By Chris Stiffler
How do property taxes in Colorado compare to those in other states? Before we answer that, let’s start with the basics.
Your property tax bill is a function of three factors: the market value of your home, the statewide assessment rate (what portion of your home’s value is subject to taxes) and the local tax rate applied to your home (called the millage rate). If you own a $350,000 home in Colorado, you pay on average $2,103 in property taxes.
These tax rates vary across different districts in Colorado. For instance, while the owner of a $350,000 home in Denver pays about $2,293 a year in property taxes, that property tax on that same home in Gunnison would be about $1,722 because of the various millage rates (think tax rates) across counties and schools districts. This also means that as the value of your home increases, as we have seen with steep increases in home values along Colorado’s Front Range, your property tax bill also will increase.
Where do those property taxes go?
About half of the tax revenue goes to fund your local school district, while the other half is split between the county, the city and some special taxing districts set up for specific purposes (such as fire protection districts and sewer/sanitation districts). All property tax revenue stays in the local district, with none of it going to the state.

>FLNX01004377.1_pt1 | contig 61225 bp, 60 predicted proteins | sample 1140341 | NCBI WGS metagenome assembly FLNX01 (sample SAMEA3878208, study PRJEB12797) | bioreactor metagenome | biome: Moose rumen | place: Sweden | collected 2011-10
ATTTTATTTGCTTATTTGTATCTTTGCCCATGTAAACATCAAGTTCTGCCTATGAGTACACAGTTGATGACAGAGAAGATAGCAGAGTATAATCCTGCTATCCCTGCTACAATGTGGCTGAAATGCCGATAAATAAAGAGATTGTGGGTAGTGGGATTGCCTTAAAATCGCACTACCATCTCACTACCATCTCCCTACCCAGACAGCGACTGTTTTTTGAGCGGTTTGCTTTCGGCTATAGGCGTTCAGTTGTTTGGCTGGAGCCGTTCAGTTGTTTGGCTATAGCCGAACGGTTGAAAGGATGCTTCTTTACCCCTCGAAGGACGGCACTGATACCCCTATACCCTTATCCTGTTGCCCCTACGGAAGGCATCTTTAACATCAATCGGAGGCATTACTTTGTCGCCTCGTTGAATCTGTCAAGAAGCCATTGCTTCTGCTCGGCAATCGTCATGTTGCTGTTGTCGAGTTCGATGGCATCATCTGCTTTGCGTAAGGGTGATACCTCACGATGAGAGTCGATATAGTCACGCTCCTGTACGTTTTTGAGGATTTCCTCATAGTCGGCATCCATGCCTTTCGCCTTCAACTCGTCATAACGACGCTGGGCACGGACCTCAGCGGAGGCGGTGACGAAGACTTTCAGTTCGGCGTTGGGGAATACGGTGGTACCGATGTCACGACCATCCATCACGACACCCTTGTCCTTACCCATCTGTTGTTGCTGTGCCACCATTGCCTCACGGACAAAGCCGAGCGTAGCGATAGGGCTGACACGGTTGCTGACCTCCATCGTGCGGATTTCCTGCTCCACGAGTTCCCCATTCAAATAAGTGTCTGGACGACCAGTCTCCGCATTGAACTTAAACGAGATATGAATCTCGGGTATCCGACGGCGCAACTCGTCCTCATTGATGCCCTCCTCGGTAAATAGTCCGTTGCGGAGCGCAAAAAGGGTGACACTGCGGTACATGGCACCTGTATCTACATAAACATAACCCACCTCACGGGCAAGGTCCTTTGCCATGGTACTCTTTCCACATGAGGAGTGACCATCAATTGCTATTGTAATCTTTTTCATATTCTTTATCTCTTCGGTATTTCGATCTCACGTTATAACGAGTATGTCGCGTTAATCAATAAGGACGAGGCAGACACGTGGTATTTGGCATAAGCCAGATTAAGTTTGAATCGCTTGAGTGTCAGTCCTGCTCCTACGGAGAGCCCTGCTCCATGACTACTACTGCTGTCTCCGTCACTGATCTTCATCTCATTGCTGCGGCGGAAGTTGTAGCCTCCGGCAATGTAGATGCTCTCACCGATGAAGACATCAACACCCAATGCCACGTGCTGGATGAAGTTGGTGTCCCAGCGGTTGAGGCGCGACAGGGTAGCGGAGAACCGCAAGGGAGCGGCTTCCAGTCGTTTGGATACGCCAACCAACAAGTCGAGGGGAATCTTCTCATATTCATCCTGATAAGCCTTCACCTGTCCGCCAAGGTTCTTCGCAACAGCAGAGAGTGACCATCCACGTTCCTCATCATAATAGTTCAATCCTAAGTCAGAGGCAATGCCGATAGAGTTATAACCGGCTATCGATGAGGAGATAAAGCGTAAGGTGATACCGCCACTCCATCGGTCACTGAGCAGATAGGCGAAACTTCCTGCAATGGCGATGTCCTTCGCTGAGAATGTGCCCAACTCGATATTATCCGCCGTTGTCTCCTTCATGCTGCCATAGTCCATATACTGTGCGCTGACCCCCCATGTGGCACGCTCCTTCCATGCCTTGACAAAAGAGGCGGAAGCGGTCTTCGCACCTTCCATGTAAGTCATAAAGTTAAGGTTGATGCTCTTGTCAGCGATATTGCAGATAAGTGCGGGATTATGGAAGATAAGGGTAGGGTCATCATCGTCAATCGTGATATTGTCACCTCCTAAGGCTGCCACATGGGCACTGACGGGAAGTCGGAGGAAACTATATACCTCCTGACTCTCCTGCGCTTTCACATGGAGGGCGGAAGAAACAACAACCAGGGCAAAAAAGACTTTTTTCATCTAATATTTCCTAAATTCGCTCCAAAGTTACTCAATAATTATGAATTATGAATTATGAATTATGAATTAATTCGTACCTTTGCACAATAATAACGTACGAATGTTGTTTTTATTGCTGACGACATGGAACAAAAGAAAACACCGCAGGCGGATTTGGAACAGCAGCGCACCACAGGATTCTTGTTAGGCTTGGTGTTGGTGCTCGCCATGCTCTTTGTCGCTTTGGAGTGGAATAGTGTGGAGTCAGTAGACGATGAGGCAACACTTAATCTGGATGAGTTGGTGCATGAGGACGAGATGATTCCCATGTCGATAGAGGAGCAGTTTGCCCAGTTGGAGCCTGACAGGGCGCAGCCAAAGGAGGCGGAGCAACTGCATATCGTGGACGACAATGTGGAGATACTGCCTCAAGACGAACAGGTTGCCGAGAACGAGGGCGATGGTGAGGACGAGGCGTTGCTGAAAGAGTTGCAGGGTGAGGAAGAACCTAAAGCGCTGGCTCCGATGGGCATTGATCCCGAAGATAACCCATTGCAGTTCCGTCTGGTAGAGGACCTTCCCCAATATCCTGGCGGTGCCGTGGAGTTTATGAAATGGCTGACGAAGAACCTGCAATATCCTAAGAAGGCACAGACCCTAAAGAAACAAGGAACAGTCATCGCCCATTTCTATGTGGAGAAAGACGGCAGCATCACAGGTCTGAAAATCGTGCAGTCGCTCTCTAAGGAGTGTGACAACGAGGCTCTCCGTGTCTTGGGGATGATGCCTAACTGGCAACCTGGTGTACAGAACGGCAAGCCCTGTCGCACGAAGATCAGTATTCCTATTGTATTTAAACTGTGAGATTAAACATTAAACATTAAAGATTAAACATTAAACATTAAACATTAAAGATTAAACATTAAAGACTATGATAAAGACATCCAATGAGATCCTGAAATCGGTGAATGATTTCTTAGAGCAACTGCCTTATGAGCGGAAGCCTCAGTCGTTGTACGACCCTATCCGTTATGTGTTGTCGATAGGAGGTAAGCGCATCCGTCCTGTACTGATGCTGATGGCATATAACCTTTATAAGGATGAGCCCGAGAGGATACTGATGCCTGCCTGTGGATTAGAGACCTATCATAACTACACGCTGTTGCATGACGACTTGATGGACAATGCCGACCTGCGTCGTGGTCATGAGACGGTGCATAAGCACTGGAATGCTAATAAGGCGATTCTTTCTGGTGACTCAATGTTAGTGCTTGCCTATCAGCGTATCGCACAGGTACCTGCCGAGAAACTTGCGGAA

What if you picked up that same $350,000 house and moved it to Texas? Then you’d see your property taxes more than triple. The owner of a $350,000 home in Texas pays $6,635 in annual property taxes. If that $350,000 house were in Kansas, $4,903 would be owed each year in property taxes. In Nebraska, the homeowner would pay $6,482 a year.
When you rank states by effective home property tax rates (basically, total property taxes divided by home value), Colorado ranks 44th — meaning only six other states have lower property taxes on homes than Colorado. It is also important to remember that a state’s revenue comes from property taxes, income taxes and sales taxes. So while Texas has no income tax, the Lone Star State’s property taxes are among the highest in the country.
Just because Colorado’s property taxes rank as some of the lowest in the country doesn’t mean they are affordable for all homeowners. Retired seniors, who are typically on fixed incomes, can have a hard time paying their property tax bills, particularly if the value of their home (and therefore their property taxes) has increases dramatically. This is why Colorado has a property tax break for seniors called the Senior Property Tax Homestead Exemption.
This property tax break for seniors saves the owner of a $350,000 house on average $600 a year. Local schools and local fire departments don’t lose out on that $600 because the state reimburses local governments for the exemption. This ultimately means that the state pays the tab.
But the homestead exemption is not always available each year. The legislature has the power to change the size of the credit and can even lower it to zero during tough budget years. The homestead exemption costs the state about $140 million each year. It has also been one of the things that might be cut to help bridge the budget shortfall this year.